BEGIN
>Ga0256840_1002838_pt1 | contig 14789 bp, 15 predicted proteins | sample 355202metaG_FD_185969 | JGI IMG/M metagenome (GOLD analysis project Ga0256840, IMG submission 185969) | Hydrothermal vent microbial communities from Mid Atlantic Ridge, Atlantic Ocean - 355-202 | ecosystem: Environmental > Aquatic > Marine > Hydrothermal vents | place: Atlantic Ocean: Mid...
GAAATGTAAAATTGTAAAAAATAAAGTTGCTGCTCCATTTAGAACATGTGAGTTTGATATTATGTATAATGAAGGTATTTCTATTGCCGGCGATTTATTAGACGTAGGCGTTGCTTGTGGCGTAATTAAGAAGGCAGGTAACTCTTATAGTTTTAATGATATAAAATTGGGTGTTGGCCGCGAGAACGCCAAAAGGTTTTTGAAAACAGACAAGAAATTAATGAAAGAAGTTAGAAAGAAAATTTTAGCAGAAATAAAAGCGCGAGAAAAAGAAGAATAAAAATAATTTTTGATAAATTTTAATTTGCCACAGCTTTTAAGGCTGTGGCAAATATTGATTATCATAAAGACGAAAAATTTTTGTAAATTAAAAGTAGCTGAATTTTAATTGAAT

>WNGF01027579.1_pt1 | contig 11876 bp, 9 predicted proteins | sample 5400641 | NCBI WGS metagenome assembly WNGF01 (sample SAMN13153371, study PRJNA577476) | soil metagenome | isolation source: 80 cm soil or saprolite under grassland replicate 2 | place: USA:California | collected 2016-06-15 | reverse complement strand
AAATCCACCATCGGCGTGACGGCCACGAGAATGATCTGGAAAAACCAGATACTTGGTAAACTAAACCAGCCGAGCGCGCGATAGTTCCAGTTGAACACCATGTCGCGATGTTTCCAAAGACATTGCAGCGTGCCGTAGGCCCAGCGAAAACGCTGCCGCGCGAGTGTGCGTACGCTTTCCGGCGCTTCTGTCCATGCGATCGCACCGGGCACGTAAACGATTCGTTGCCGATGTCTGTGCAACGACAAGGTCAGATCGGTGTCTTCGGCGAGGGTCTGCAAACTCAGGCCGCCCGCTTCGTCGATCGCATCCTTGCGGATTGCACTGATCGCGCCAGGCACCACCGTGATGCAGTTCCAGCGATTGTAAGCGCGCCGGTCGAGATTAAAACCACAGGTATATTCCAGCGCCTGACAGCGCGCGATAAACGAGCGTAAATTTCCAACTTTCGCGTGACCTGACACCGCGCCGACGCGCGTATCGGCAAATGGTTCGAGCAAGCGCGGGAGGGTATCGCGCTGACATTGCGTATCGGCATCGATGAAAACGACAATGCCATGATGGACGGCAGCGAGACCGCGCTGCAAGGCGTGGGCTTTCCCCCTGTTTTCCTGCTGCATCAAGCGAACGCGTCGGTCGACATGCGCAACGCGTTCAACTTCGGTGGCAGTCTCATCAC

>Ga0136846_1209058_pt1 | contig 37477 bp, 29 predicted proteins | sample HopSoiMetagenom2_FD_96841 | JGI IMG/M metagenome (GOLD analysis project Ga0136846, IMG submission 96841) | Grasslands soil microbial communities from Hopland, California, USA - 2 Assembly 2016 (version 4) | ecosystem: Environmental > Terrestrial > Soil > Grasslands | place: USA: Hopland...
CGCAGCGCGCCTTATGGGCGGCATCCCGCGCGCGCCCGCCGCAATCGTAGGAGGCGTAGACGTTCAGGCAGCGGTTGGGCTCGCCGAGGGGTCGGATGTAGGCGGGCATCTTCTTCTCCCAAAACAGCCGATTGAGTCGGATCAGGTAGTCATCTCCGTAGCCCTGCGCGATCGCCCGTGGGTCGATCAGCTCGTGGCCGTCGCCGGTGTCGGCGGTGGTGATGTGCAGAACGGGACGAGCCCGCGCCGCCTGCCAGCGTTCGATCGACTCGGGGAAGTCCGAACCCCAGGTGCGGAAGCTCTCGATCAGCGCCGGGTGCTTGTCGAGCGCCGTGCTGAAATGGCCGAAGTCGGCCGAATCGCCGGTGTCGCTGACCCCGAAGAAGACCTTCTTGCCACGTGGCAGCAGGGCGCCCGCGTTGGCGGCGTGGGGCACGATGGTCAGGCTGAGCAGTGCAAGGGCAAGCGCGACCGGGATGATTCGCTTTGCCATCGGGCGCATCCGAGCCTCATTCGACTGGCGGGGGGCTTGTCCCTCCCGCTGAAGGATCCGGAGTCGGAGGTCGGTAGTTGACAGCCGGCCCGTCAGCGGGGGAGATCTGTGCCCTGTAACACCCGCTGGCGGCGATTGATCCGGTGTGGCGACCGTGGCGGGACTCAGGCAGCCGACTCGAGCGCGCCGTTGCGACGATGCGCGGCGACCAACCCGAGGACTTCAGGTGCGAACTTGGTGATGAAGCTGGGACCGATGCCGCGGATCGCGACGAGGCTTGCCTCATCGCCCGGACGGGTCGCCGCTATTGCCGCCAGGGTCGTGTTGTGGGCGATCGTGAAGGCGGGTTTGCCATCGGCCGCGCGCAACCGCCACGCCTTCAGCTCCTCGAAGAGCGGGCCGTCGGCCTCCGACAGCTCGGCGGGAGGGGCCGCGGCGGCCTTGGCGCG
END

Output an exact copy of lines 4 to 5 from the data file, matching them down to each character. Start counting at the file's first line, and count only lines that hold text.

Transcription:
AAATCCACCATCGGCGTGACGGCCACGAGAATGATCTGGAAAAACCAGATACTTGGTAAACTAAACCAGCCGAGCGCGCGATAGTTCCAGTTGAACACCATGTCGCGATGTTTCCAAAGACATTGCAGCGTGCCGTAGGCCCAGCGAAAACGCTGCCGCGCGAGTGTGCGTACGCTTTCCGGCGCTTCTGTCCATGCGATCGCACCGGGCACGTAAACGATTCGTTGCCGATGTCTGTGCAACGACAAGGTCAGATCGGTGTCTTCGGCGAGGGTCTGCAAACTCAGGCCGCCCGCTTCGTCGATCGCATCCTTGCGGATTGCACTGATCGCGCCAGGCACCACCGTGATGCAGTTCCAGCGATTGTAAGCGCGCCGGTCGAGATTAAAACCACAGGTATATTCCAGCGCCTGACAGCGCGCGATAAACGAGCGTAAATTTCCAACTTTCGCGTGACCTGACACCGCGCCGACGCGCGTATCGGCAAATGGTTCGAGCAAGCGCGGGAGGGTATCGCGCTGACATTGCGTATCGGCATCGATGAAAACGACAATGCCATGATGGACGGCAGCGAGACCGCGCTGCAAGGCGTGGGCTTTCCCCCTGTTTTCCTGCTGCATCAAGCGAACGCGTCGGTCGACATGCGCAACGCGTTCAACTTCGGTGGCAGTCTCATCAC

>Ga0136846_1209058_pt1 | contig 37477 bp, 29 predicted proteins | sample HopSoiMetagenom2_FD_96841 | JGI IMG/M metagenome (GOLD analysis project Ga0136846, IMG submission 96841) | Grasslands soil microbial communities from Hopland, California, USA - 2 Assembly 2016 (version 4) | ecosystem: Environmental > Terrestrial > Soil > Grasslands | place: USA: Hopland...